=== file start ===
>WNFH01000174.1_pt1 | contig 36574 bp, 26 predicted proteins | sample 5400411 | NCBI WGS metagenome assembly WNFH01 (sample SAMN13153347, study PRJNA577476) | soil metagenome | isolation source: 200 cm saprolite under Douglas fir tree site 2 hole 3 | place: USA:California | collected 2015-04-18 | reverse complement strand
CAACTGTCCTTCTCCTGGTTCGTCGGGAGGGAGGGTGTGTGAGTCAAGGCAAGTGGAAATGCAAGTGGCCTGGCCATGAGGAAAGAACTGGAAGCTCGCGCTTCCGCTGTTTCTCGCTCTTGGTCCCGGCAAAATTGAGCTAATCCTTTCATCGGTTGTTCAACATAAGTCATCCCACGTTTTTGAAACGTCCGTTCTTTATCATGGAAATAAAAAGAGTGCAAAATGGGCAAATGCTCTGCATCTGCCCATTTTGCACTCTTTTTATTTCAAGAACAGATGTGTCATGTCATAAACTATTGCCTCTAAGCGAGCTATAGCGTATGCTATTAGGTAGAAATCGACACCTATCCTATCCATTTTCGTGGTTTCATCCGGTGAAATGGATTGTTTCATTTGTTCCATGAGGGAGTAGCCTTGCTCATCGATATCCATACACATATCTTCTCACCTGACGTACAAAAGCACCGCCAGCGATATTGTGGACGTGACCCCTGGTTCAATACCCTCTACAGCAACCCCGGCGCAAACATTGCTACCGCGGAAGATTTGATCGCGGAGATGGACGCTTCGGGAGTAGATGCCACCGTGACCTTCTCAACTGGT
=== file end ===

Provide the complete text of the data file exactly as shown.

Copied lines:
>WNFH01000174.1_pt1 | contig 36574 bp, 26 predicted proteins | sample 5400411 | NCBI WGS metagenome assembly WNFH01 (sample SAMN13153347, study PRJNA577476) | soil metagenome | isolation source: 200 cm saprolite under Douglas fir tree site 2 hole 3 | place: USA:California | collected 2015-04-18 | reverse complement strand
CAACTGTCCTTCTCCTGGTTCGTCGGGAGGGAGGGTGTGTGAGTCAAGGCAAGTGGAAATGCAAGTGGCCTGGCCATGAGGAAAGAACTGGAAGCTCGCGCTTCCGCTGTTTCTCGCTCTTGGTCCCGGCAAAATTGAGCTAATCCTTTCATCGGTTGTTCAACATAAGTCATCCCACGTTTTTGAAACGTCCGTTCTTTATCATGGAAATAAAAAGAGTGCAAAATGGGCAAATGCTCTGCATCTGCCCATTTTGCACTCTTTTTATTTCAAGAACAGATGTGTCATGTCATAAACTATTGCCTCTAAGCGAGCTATAGCGTATGCTATTAGGTAGAAATCGACACCTATCCTATCCATTTTCGTGGTTTCATCCGGTGAAATGGATTGTTTCATTTGTTCCATGAGGGAGTAGCCTTGCTCATCGATATCCATACACATATCTTCTCACCTGACGTACAAAAGCACCGCCAGCGATATTGTGGACGTGACCCCTGGTTCAATACCCTCTACAGCAACCCCGGCGCAAACATTGCTACCGCGGAAGATTTGATCGCGGAGATGGACGCTTCGGGAGTAGATGCCACCGTGACCTTCTCAACTGGT